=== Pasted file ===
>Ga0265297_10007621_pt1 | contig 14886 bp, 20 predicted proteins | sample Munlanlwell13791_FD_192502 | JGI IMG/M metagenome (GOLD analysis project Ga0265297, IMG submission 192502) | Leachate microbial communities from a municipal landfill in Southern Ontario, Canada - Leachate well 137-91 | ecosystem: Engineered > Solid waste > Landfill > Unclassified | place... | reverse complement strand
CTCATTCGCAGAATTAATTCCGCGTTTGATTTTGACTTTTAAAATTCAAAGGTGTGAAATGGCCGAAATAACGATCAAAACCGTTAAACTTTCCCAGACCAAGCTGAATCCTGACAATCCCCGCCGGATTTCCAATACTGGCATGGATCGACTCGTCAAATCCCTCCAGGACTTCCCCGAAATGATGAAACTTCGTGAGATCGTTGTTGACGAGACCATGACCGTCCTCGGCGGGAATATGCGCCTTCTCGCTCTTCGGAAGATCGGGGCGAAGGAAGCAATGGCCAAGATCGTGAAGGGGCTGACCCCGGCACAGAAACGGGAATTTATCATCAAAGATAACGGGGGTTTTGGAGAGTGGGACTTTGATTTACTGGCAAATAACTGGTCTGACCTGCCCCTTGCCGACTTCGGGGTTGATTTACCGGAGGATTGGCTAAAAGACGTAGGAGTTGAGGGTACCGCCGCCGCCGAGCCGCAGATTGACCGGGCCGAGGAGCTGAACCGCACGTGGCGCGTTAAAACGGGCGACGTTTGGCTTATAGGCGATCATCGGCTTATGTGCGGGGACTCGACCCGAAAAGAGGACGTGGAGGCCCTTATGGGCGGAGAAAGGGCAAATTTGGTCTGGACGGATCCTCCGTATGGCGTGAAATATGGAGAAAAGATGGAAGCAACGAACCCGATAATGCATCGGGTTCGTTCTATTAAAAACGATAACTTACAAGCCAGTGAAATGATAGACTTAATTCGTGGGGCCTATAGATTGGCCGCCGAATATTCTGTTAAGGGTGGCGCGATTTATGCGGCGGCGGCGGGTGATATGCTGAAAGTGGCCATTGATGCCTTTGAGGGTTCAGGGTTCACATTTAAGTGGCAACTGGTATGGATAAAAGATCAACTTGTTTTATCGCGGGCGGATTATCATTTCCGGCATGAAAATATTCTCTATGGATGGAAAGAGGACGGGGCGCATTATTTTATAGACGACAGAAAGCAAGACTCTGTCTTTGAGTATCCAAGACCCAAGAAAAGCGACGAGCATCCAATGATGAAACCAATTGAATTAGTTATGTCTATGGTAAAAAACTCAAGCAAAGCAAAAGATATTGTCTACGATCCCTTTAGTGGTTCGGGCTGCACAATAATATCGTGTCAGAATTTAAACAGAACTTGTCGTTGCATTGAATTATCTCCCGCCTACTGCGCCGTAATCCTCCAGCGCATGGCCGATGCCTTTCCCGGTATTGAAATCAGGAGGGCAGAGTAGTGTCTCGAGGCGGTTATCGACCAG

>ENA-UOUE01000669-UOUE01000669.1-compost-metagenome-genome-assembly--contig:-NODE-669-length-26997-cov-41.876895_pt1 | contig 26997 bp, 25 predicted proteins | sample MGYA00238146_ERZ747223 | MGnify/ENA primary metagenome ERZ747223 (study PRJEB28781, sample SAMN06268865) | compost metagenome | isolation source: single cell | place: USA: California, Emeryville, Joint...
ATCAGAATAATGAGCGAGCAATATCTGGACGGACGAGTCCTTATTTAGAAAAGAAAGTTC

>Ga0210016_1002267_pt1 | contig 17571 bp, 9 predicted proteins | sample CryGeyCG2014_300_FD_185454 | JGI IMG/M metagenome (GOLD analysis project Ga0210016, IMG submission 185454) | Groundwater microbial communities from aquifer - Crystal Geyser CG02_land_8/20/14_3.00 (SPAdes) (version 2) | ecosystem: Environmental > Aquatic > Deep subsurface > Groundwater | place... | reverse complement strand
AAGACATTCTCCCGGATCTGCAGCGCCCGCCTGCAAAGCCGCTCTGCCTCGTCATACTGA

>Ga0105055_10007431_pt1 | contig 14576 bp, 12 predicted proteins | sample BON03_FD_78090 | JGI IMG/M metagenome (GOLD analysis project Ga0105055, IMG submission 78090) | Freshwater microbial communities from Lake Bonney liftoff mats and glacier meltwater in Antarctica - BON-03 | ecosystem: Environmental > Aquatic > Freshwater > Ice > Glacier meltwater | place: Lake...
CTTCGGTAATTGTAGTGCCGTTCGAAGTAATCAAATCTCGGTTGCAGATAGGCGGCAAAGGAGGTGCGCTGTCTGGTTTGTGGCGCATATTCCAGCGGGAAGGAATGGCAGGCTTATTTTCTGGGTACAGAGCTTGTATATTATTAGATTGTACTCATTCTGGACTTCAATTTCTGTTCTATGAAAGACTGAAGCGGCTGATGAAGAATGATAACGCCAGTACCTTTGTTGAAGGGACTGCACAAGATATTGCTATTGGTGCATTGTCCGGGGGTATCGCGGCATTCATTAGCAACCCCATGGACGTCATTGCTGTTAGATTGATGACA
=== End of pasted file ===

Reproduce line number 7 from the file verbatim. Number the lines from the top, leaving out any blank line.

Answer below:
>Ga0105055_10007431_pt1 | contig 14576 bp, 12 predicted proteins | sample BON03_FD_78090 | JGI IMG/M metagenome (GOLD analysis project Ga0105055, IMG submission 78090) | Freshwater microbial communities from Lake Bonney liftoff mats and glacier meltwater in Antarctica - BON-03 | ecosystem: Environmental > Aquatic > Freshwater > Ice > Glacier meltwater | place: Lake...